The Richard Drake Writing Award honors excellence in writing in the humanities in the College of Humanities and Sciences, and is awarded to one undergraduate and one graduate student per year. Papers focusing on history, literature, philosophy, religion, politics and the classics are considered. Papers are judged on the basis of excellence in writing, imagination in research, and force of argument.
Due Date is April 1st
Noah Belanger, “The Eternity of Memory: Knausgaard, Augustine, and the Fictive Self Portrait of My Struggle”
Abstract: Much of the criticism surrounding Karl Ove Knausgaard’s book My Struggle has to do with its form, which disregards traditional ideas of genre in favor of something that is autobiography and fiction, narrative and philosophical handbook. This essay, however, is primarily concerned with the existential questions the book raises. The literary and psychoanalytic contexts of these existential questions offer an opportunity for a new interpretation of the book’s form. Knausgaard is obsessed with time and how to locate a stable human self within ever shifting temporalities. In this way, Knausgaard’s work is part of a long tradition of semiautobiographical writing that questions the nature of the temporal subject, and in particular, My Struggle can be seen as a modern iteration of Saint Augustine’s Confessions. Augustine celebrates memory as a human reflection of the eternal nature of God, but since memory is only an imitation of eternity, Augustine never truly resolves his anxieties. My Struggle, however, accepts the psychoanalytic notion of the self as a construction of narrative, and as a result, Knausgaard’s writing knowingly blends fiction and nonfiction into one form, a fictive self-portrait. The form of My Struggle, therefore, is Knausgaard’s answer to the existential questions that plague him, and the memory on which the book’s 3600 pages are based is a semi-fictional creation that reasserts the self in a modified version of the Augustinian celebration of memory.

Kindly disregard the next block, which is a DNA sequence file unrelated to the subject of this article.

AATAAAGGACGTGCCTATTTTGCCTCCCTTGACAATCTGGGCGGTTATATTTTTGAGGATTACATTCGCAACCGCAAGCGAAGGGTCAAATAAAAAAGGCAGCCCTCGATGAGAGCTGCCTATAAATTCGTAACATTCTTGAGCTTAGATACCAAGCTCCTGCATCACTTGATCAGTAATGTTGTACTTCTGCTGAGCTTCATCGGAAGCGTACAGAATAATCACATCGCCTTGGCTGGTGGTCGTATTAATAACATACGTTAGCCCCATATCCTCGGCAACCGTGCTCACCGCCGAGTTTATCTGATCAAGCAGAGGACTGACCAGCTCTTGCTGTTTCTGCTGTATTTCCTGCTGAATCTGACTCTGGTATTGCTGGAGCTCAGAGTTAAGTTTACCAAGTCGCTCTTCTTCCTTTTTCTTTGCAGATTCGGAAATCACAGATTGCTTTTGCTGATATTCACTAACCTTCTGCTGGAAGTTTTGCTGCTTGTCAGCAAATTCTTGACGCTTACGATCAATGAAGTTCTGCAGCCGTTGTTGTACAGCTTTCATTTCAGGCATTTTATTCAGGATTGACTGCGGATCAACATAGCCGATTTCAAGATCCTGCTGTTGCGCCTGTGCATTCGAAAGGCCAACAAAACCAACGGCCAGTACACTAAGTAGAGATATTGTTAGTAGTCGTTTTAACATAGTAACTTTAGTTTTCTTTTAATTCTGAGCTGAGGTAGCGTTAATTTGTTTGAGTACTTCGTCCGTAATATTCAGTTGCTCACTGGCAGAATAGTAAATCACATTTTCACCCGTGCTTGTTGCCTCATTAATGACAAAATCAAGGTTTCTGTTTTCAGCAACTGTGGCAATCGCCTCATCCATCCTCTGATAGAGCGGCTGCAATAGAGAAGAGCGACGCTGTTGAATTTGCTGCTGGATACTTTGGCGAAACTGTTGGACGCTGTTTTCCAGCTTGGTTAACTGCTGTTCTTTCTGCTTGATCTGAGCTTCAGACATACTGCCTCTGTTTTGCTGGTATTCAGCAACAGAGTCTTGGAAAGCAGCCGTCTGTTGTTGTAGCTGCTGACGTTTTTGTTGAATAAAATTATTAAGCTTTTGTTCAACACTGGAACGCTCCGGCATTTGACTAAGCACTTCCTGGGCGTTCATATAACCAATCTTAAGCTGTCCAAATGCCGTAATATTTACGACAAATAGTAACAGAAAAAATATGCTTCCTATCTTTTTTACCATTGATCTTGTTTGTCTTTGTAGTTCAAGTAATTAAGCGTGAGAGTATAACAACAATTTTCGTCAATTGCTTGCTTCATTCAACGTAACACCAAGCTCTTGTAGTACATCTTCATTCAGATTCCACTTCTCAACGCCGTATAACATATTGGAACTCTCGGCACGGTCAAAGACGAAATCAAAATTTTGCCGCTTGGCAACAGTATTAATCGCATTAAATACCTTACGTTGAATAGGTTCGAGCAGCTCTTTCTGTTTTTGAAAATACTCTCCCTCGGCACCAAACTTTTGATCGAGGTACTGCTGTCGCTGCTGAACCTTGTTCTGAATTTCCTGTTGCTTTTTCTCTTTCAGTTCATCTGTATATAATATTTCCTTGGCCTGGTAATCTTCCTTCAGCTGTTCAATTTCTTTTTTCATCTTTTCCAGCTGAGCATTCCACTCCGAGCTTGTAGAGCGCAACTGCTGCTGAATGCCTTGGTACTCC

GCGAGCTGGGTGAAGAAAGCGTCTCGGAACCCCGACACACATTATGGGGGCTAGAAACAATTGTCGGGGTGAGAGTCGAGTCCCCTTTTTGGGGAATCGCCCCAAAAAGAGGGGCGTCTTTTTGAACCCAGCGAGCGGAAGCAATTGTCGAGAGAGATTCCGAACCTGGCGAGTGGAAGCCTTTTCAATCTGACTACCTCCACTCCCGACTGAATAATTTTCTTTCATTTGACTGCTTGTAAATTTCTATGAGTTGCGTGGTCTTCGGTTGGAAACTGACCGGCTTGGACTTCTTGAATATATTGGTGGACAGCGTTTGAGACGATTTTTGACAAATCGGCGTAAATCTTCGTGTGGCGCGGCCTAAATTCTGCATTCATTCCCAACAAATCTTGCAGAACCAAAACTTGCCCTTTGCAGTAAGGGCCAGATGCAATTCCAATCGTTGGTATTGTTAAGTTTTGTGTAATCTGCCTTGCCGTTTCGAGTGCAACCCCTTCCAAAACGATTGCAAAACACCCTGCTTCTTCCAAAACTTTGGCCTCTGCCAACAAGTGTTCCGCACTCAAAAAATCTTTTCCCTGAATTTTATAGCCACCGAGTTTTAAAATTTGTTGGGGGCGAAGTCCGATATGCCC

André Kushnir, “Overcoming Climate Crisis Apathy Through Virtual Ethics”
Abstract: One of the major issues facing contemporary environmental decision making is inconsequentialism—the idea that the sustainable actions of the one (or few) are inefficacious in a culture in which the super-majority acts harmfully towards the environment. According to Ronald Sandler, this happens for one of three reasons: 1) there is no political arrangement in place to address these issues; 2) there is a political arrangement, but it is inadequate to address the problem; 3) there is an adequate arrangement but the costs to the individual of contribution are greater than that of not complying. This essay gives examples of why all three of these drivers of inconsequentalism accurately describe the socio-ethical conditions in the United States. Then, I discuss how we can overcome our atomistic way of thinking about responsibility that results in the driver 3) of inconsequentalism—the one that still remains even if adequate policy is in place—by replacing it with a relational ontology. Finally, I argue that it is through practicing virtue ethics that we will best be able to actualise this relational ontology. The future we envision through environmental thinking is going to require some fundamental changes in our behaviours; in order to see these changes through to their ends, we will need to have a practice that compliments our principles: this paper attempts to give an idea of what that practice might look like.
Joshua Hall, “Grappling with Milton’s God”
Beatrice Garrard, “Museum of Whales”
Ryan Garnsey, "Dostoyevsky: Definite Circumstances and the Character of an Individual"
Dwight Curtis, “The Play Within the Play: Eschaton, Hamlet, and 'Theater-Boundaries' in Infinite Jest"